BCCLA barred from talking about secret spy hearings

VANCOUVER (NEWS 1130) – The BC Civil Liberties Association says it has been barred from saying anything about testimony at a secret hearing in Vancouver looking into whether or not Canadians were illegally spied upon by CSIS.

It filed a complaint with the Security Intelligence Review Committee, claiming CSIS agents unlawfully gathered information on community groups opposed to the Northern Gateway Project.

“I testified yesterday at that committee and I have been directed that I’m not allowed to say anything about what I said inside that committee,” said Josh Paterson, executive director of the BCCLA, who is even restricted in what he can tell his clients.

The Dogwood Initiative is one of the groups testifying before the committee and executive director Will Horter calls the proceedings “Kafka-esque.”

“This whole overlying issue is whether or not freedom of expression is constitutionally protected and the role of government in relation to that. And now the process meant to bring that to light — to say whether our concerns about that are valid — is actually gagged.”

Horter says calls the apparent surveillance on members of his group and others an “attack on democracy, the freedom of expression and the freedom of association.”

Terry Dance-Bennink is a volunteer with the Dogwood Initiative. Speaking at a news conference outside the Vancouver Art gallery this morning she told reporters she has a tough time getting some people to sign petitions now because they’re afraid they might end up on the radar of CSIS.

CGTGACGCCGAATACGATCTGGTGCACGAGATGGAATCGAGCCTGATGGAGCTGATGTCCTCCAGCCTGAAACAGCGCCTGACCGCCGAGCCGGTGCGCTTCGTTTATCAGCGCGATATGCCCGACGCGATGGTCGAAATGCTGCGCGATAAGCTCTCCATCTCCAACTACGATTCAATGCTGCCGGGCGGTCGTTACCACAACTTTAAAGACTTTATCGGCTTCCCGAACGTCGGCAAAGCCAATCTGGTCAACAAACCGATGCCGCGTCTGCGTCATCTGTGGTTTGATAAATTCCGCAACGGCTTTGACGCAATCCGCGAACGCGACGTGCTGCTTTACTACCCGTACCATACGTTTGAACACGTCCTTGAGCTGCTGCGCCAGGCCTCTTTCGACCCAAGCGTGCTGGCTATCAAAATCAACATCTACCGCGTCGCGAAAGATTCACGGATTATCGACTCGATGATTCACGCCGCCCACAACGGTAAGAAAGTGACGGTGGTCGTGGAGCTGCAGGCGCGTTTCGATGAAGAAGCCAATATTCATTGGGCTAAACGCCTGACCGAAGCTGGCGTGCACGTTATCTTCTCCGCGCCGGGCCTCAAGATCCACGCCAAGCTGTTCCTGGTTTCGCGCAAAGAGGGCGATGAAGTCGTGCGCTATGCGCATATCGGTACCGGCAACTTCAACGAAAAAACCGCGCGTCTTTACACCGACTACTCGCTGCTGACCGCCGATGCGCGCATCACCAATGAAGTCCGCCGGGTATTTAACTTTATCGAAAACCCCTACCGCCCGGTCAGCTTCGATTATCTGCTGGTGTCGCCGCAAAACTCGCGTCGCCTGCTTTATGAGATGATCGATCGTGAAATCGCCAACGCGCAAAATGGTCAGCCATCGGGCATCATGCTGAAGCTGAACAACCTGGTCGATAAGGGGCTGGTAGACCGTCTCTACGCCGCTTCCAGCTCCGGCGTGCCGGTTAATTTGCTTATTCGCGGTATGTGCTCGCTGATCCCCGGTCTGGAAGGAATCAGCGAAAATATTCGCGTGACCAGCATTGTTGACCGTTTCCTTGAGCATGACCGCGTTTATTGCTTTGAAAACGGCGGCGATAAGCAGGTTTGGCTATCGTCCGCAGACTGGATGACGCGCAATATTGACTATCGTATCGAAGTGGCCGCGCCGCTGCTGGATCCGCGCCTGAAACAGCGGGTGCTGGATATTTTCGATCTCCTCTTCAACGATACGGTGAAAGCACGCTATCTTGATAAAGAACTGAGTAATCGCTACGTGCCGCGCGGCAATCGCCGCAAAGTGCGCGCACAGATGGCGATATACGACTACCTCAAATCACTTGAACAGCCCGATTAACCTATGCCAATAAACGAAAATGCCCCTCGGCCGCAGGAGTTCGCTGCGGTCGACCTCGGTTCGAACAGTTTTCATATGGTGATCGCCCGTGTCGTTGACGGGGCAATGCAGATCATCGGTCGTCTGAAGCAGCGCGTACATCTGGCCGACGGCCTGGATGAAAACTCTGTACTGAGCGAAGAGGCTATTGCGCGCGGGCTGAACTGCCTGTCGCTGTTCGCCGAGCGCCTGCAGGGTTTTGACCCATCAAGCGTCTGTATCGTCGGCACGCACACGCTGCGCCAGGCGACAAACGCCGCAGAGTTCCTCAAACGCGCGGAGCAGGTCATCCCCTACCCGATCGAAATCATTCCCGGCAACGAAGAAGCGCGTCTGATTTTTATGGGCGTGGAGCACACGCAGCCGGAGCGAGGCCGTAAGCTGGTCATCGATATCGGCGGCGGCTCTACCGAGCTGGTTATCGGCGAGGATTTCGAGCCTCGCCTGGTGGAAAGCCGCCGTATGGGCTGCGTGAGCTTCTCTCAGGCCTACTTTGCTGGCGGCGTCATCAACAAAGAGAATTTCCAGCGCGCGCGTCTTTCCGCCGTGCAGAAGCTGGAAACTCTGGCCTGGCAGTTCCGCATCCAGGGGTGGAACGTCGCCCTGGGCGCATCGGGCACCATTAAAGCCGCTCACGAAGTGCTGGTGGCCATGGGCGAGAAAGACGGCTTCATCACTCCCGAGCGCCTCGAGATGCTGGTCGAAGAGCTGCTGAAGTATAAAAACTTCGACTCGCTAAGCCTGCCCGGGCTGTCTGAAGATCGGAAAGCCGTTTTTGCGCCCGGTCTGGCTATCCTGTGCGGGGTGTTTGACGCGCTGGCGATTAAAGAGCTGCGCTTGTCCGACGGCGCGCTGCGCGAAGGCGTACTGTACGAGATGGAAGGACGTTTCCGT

“I’m old enough to remember the War Measures Act,” says the 67-year-old. “I think we are on that slippery slope now where our current government is denying and taking away our constitutional rights to freedom of expression and assembly.”

Another of the group’s directors says her laptop was taken by the RCMP while her back was turned at an anti-pipeline meeting on Vancouver Island. She claims she found officers going through her Facebook page before they returned it.

Before testifying at the hearing this morning, she was asked what they might be looking for. “I don’t know,” she laughed. “My life is pretty normal. I don’t think there is anything juicy they would find other than a lot of pictures of my dog.”

The BCCLA’s Policy Director Micheal Vonn says they filed the complaint that led to the hearing because “Canadians should be able to participate in democracy without being spied on.”

She worries Bill C-51 has given spies even more power, including the ability to violate the constitution.

The media and public are barred from attending the hearings.

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